New Glasses! Hooray!
Chiang Mai Travel Blog› entry 44 of 48 › view all entries
Today's my fifth day in Chiang Mai, and I'm forcing myself to update for two reasons:
1) The further I fall behind, the more reluctant I am to update. While I log in relatively often to add new entries, every time I do so I think 'wow I still haven't written anything about <insert random location here>', and then I log out because I think I should wait until I have more time. And then I get lazy.
2) This morning I received an email from my brother, which read "Hi shouge, are you still alive?" Though it's been a while since I left home, and I've been perfectly safe thus far, I guess my family can't help but worry about my living-or-not status. So . . . sorry, family. I will make a conscious effort to update more often, particularly since my wack phone's not working again. Lately it only makes outbound calls when it's in the right mood, which doesn't happen very often. Maybe I'll light some candles and whisper sweet nothings to it before dialing tonight. That should do the trick.
to get on with my Chiang Mai update, I flew here from Bangkok on the 9th to meet up with a French-Canadian friend I made in Luang Prabang, Laos. We first met while sharing a taxi from the airport into town and went on the same elephant trekking tour while there. It's so fun to see people you know while on the other side of the world from home. Besides Mirko (the French-Canadian), I've been fortunate enough to meet with college friends in Kunming, China; Hanoi, Vietnam; Singapore, Singapore; and Siem Reap, Cambodia since my last updates.
Mirko himself is a science and religion teacher from a small region of Quebec, who, along with 49% of Quebec, voted to secede from Canada in the last election. Interesting, no? We get along well because we have similar tastes in books, and he also taught me to play a Quebecois folk song on my new guitar, which I've been toting around ever since I acquired it (free, yay, though occasionally missing one or two strings. . .) my first time in Bangkok. I've been in and out of Bangkok three times already and will bus there again tonight, en route to Krabi.
Before coming, I'd heard that Chiang Mai is really relaxed and laid back - especially in comparison to Bangkok - and I've definitely had the same impression while here. Though it's a fairly large city, the pace is much less hurried than elsewhere, the people are super nice and don't try to rip you off, and you can easily get around by walking or biking if you want. Another large plus is you can almost always breathe without worrying about your lungs chemically reacting to pollution spewing out of cars, buses and tuktuks all around you.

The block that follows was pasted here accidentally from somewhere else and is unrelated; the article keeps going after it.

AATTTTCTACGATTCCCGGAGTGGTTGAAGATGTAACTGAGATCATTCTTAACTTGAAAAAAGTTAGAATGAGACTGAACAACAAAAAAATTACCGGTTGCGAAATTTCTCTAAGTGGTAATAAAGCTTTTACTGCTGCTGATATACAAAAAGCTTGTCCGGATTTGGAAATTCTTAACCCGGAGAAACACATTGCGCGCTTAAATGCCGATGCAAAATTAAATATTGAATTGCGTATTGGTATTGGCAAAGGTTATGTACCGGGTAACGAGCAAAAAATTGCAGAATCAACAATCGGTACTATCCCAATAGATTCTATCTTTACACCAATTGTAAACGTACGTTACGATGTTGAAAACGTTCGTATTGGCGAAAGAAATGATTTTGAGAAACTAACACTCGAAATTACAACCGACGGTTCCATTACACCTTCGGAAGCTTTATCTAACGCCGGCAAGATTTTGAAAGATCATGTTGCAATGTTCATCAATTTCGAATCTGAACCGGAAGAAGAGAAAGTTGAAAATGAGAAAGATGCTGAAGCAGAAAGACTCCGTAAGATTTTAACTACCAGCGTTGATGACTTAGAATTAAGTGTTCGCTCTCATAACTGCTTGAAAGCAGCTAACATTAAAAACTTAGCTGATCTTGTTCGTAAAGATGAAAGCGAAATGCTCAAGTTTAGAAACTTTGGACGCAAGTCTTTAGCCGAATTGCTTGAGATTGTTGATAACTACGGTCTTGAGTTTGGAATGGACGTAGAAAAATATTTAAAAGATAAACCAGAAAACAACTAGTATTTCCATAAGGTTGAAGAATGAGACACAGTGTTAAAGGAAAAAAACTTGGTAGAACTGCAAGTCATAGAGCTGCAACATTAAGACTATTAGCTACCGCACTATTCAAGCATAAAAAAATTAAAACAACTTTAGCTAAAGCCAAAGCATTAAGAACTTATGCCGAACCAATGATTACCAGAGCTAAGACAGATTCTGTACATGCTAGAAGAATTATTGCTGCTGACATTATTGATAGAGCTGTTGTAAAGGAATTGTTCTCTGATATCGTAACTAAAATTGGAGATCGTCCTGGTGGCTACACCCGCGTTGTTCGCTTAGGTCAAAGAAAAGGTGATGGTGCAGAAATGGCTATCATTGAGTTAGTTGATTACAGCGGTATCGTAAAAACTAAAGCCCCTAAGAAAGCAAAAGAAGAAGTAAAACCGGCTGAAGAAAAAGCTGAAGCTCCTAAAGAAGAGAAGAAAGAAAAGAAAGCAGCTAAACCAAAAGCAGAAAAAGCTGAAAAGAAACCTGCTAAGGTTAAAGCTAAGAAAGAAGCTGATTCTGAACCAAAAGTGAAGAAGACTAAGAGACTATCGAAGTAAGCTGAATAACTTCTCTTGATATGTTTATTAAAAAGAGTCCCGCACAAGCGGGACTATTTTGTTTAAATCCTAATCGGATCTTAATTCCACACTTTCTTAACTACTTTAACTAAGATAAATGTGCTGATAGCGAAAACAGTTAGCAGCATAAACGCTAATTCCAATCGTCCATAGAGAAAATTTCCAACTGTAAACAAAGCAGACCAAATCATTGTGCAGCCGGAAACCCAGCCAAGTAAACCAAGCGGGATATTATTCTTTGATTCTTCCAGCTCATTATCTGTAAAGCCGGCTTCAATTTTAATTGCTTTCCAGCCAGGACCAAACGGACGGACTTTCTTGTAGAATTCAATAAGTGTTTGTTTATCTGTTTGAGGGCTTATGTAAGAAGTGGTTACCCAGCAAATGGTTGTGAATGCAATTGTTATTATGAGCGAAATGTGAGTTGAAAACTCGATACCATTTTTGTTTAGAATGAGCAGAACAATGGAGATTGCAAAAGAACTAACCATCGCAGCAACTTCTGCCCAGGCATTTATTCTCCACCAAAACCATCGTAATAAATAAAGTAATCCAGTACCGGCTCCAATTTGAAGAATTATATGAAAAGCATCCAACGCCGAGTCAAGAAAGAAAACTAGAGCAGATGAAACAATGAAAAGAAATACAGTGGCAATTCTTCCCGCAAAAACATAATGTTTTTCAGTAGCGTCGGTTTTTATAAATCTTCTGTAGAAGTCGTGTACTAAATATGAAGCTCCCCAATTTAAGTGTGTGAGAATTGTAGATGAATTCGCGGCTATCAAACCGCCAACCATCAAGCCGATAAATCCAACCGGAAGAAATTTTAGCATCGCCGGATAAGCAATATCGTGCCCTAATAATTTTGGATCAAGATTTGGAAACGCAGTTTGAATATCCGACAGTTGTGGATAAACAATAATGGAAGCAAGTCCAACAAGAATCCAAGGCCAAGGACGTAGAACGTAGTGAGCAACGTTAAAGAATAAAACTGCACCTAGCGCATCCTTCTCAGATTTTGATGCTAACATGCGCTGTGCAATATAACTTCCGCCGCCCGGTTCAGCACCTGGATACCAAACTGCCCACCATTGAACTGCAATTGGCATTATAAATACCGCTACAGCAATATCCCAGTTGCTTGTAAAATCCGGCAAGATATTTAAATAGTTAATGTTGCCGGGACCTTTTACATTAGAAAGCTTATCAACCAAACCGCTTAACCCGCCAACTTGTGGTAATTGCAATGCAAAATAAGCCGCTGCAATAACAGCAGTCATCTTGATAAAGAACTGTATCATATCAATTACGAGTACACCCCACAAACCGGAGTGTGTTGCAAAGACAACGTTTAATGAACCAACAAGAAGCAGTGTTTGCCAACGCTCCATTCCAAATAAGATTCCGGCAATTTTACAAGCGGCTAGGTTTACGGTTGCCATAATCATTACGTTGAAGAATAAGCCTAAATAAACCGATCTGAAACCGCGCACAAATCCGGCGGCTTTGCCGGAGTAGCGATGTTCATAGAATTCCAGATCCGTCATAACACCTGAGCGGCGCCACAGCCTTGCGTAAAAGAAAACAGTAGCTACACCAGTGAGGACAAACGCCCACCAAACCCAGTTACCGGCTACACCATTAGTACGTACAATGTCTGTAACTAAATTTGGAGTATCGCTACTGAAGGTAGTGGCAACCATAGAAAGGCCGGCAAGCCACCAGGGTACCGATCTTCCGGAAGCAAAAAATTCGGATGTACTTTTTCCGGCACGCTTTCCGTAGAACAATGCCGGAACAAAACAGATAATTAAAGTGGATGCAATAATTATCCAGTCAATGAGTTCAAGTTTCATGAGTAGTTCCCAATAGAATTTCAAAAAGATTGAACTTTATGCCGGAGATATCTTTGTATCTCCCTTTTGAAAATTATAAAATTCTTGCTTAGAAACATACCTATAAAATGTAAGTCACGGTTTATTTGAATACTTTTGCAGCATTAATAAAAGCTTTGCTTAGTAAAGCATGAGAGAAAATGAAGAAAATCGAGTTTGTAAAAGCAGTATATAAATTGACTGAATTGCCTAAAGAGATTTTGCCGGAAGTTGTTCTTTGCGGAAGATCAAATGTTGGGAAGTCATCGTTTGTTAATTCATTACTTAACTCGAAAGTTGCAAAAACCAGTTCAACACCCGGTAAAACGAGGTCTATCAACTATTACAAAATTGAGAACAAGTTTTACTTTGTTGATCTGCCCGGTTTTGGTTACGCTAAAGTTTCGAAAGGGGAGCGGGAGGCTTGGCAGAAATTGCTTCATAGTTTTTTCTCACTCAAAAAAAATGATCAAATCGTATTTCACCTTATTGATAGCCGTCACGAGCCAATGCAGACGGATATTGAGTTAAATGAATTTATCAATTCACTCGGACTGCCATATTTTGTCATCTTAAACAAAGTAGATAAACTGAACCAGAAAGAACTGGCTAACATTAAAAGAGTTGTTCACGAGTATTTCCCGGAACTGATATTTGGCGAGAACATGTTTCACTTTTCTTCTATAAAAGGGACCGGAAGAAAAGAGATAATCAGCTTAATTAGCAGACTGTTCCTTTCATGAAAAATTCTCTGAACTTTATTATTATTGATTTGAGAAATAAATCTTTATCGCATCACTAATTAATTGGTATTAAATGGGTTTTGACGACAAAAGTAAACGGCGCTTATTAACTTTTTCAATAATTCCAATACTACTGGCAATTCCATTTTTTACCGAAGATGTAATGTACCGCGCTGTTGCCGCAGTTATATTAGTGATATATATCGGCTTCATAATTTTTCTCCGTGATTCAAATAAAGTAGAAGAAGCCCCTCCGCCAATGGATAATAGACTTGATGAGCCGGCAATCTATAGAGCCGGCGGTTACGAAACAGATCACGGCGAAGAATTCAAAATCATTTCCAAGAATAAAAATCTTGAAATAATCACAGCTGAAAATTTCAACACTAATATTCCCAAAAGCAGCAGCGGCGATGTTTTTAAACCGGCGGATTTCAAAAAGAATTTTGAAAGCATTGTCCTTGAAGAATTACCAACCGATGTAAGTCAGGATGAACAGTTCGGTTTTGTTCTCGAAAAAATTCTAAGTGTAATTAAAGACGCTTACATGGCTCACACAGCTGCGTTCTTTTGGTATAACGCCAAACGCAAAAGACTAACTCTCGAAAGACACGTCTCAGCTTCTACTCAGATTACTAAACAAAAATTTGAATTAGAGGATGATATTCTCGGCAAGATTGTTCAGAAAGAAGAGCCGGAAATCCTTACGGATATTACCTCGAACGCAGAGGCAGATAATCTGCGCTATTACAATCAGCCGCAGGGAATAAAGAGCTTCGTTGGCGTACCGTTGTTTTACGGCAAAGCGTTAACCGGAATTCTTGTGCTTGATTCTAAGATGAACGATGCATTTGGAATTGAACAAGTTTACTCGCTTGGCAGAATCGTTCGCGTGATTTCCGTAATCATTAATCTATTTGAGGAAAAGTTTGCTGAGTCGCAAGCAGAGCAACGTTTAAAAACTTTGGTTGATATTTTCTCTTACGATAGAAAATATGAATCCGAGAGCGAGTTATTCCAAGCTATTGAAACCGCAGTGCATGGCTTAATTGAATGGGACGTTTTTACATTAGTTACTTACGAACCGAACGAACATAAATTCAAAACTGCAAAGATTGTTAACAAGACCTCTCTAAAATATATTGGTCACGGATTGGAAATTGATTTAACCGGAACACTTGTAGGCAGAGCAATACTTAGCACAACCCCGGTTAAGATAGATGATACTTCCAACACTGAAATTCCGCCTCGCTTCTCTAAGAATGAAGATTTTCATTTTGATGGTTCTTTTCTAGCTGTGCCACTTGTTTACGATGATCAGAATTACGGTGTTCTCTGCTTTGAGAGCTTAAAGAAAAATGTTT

While most people come to Chiang Mai for the trekking, I spent five days just hanging around town and relaxing. It was really nice. Here's how I spent the days:
* Eating lots of yummy thai and other kinds of food. First time I've had tapas since I came to Asia : ) Also first time I tried ruby fish, which was incredibly moist and delicious - steamed whole in lemon and chili mmmmm
* Spending only 50 baht for a tuktuk driver to drive us around for 3 1/2 hours. Admittedly he just took us to store after store masquerading as handicraft centers (totally mindnumbing by the end), but it was still a pleasant way to spend an afternoon. I got some flowers painted on my backpack, and Mirko bought a good luck elephant made of Tiger's Eye. Briefly visited a temple in the old town area
* Watching my first ever Muay Thai boxing match. Generally not a fan of violence, but the guesthouse owner recommended seeing it since it was a big match between some French dude and a Thai guy. Was an interesting experience though I liked watching the audience more than I liked watching the fights. It's scary! They really hit each other hard, and most of the matches leading up to the big fight are between little kids or teenagers training to become big time fighters. When the French guy was in a corner getting beat by the Thai guy, I kept thinking to myself Somebody save him! Help! Help! Was kind of awful. But he seemed to be okay afterwards. We left soon after the big match to eat and grab a couple of drinks with two other guys from our guesthouse. Had a fried snickers bar, which was less delicious and more sickening than I imagined